Norma Hawthorne’s 9 Tips for Living in Mexico Successfully (Mas o Menos)

Norma Hawthorne’s 9 Tips for Living in Mexico Successfully (choose your own priority order):
  1. Speak the language. Learn to speak the language. Try to learn to speak the language. Keep trying.  Hire a tutor.  Take a class.  Don’t give up and expect Spanish-speakers to understand you!  Otherwise, you will stay isolated within the gringo community.
  2. Before driving to Mexico, sell your high-performance vehicle in the U.S. and buy something simple that Mexican mechanics know how to repair, like a Ford, a Nissan, or a Honda.  I recently sold my 10-year old Saab 900s and bought a 2003 Honda CRV in preparation for my Oaxaca move.
  3. Visit many times (at least three or four) for at least several weeks at a time before you make the commitment to even rent in a particular location.  Stay with friends.  Talk to people.  Get the “lay of the land.”  Don’t let the romantic notion of living in Mexico — where it is warm, friendly and inexpensive — turn your head too quickly.
  4. Rent, don’t buy or build immediately.  Start out with several weeks in the winter.  Then, come in the off-season – during the rains or in the hot and dusty months.  Know what you are getting into regarding the climate.   It’s not pure blue sky and balmy days year ‘round.
  5. Create a base of friends and a support system before you make the move.  Get connected with local cultural organizations or volunteer groups.  For example, expats gather at the Oaxaca Lending Library for educational infrastructure, connection, and doing good in the world of Oaxaca.
  6. Expand your multicultural lifestyle and friendship circles – get to know the locals to appreciate and share history, culture, wisdom.  Understand that you are a guest in someone else’s country.  Treat all with respect and kindness.
  7. Understand that cultural competency means accepting things the way they are rather than trying to change them or make things “better” (in our own image of what is right).  Mexicans know what is best for them in their country — they have been living this way for thousands of years.  There is a lot we can learn from them without trying to “fix” it to suit U.S. standards.
  8. Stay open to adventure, to change, to the unpredictability of what each day might bring, to opportunity and who you might meet, what unusual delicacy you might taste, an impromptu invitation.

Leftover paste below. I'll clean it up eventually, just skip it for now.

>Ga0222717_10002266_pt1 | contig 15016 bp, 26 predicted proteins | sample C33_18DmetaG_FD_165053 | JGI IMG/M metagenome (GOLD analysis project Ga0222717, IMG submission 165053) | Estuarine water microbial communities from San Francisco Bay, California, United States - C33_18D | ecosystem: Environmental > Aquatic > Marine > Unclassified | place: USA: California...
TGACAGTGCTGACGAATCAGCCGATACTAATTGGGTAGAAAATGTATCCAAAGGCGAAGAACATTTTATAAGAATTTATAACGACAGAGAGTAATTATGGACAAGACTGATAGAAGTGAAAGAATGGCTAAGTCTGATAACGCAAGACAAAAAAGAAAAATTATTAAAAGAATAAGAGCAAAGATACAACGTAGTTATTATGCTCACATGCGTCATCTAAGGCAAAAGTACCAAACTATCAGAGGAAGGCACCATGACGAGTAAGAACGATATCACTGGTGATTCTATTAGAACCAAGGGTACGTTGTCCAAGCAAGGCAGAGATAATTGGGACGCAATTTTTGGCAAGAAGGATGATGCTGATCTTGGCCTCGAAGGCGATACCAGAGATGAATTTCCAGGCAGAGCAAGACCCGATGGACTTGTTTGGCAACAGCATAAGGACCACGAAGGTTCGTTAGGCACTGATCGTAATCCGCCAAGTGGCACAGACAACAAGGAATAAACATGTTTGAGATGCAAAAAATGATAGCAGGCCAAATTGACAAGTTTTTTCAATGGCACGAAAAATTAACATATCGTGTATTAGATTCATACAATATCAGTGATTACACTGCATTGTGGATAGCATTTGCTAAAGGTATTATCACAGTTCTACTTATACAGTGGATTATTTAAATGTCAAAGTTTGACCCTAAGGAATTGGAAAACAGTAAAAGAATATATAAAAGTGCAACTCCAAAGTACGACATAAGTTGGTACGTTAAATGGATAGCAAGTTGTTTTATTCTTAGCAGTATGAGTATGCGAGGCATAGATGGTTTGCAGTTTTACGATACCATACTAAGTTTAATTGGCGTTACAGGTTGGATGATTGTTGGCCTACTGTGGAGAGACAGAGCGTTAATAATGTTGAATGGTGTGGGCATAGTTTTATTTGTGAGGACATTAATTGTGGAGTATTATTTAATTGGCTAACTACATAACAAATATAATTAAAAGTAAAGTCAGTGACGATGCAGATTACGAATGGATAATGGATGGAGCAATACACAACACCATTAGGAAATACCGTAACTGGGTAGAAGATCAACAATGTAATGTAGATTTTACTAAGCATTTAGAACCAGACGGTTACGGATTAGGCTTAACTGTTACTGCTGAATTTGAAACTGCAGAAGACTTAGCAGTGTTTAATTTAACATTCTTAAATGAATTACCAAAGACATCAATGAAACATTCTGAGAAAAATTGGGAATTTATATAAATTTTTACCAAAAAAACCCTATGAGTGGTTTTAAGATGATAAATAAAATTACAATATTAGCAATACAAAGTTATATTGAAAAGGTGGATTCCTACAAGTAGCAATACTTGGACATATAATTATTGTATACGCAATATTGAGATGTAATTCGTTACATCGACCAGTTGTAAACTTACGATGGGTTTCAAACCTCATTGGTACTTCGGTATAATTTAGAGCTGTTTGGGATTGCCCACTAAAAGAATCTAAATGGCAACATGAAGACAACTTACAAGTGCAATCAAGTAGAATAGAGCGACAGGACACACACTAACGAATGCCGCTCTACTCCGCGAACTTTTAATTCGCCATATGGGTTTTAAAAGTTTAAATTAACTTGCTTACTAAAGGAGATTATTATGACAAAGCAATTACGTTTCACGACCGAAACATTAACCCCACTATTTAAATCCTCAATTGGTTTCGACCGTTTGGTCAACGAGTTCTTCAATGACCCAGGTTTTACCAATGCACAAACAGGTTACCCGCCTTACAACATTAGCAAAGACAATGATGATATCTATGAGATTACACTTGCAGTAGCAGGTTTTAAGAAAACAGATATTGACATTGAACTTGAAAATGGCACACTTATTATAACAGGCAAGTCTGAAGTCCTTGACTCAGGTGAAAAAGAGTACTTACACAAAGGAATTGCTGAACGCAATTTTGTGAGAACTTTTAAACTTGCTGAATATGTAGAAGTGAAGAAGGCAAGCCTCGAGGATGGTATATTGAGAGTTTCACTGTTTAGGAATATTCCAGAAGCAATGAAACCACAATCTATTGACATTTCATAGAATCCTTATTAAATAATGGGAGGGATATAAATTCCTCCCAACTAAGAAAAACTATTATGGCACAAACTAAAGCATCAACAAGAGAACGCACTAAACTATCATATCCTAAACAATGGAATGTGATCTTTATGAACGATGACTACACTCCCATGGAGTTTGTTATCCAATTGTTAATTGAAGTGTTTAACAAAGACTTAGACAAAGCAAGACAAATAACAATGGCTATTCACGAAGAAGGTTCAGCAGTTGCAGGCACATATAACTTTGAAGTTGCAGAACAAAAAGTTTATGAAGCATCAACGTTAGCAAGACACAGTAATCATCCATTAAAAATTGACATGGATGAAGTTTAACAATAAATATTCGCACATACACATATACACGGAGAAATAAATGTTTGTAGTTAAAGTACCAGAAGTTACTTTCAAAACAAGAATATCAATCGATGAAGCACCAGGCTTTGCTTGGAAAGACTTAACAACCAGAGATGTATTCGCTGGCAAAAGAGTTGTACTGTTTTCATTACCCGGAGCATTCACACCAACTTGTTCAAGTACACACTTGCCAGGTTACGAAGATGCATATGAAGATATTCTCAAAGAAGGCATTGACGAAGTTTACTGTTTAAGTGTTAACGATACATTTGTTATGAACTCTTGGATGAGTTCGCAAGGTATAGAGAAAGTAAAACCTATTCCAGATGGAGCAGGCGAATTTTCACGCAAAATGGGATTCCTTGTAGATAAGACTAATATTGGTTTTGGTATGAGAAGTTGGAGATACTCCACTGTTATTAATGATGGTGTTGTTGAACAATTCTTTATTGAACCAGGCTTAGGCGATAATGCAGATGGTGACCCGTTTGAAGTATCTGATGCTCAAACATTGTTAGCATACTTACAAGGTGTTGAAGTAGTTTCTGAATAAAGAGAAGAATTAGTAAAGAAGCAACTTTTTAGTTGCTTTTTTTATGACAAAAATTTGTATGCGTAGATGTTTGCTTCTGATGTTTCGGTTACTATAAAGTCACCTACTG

9. Relax and enjoy yourself.  Saving money should not be your primary motivation for moving to Mexico.  It should be to expand your cultural competency, improve your language skills, and to stretch yourself through exploration and discovery.

Want to add your tips in the Comment section?

5 Responses to Norma Hawthorne’s 9 Tips for Living in Mexico Successfully (Mas o Menos)

  1. Once in Mexico, to improve your Spanish skills put yourself in situations where you ‘have to’ speak Spanish. Don’t rely on san miguel de allende events friends to translate or speak for you. Go outside your comfort zone – the more exposure the better. For me, living in Mexico is a lifelong endeavor and you can live life to the fullest restaurantes en san miguel de allende.

  2. Two more things I might add…
    Expose yourself to the Mexican culture anyway you can especially if there is a Spanish speaking community where you live. Volunteer to help Spanish speaking children in school, become a literacy volunteer to Spanish speaking immigrants. Gain familiarity with the culture. Language is culture. Listen to Spanish speaking radio or TV while you’re studying and get some Latin music you like and play it over and over and over. This will jump-up your comprehension faster. You have to be able to hear it to speak it.

    Once in Mexico, to improve your Spanish skills put yourself in situations where you ‘have to’ speak Spanish. Don’t rely on friends to translate or speak for you. Go outside your comfort zone – the more exposure the better.
    Reading magazines in Spanish are the way to pick up new ‘current’ useful vocabulary. Learn the words you will need before you take on a new adventure and then use them. You have to use a new word in context at least 30 times before it becomes yours and you remember it!
    I previously was an ESL teacher and I’ve told my Spanish speaking students “It’s taken me 40 years to learn Spanish and you don’t have that much time!” “So get out there and start talking. Making lots and lots of errors is part of the process.” AND it’s all good.

  3. Seems like very solid advice, and nice and concise. I had to laugh, because before opening the email link to the piece I could see the first couple lines only. I could see there were 8 tips, and thought the first five were: “Learn to speak the language. Try to learn to speak the language. Keep trying. Hire a tutor. Take a class.”
    That was really making the point for me, which is that I must work and work on my Spanish, ahead of all other considerations.
    Yesterday I ordered “Nobody Understands the Spanish I Speak”; thanks for bringing it to our attention.

    • Hi, Bryan. Yes, the first missive is intended for ME, too. Because we are not native speakers, I think it is a lifelong endeavor if one chooses to live in Mexico or even visit often! Thanks for the feedback, and if you’d like to add any pointers, please feel free.

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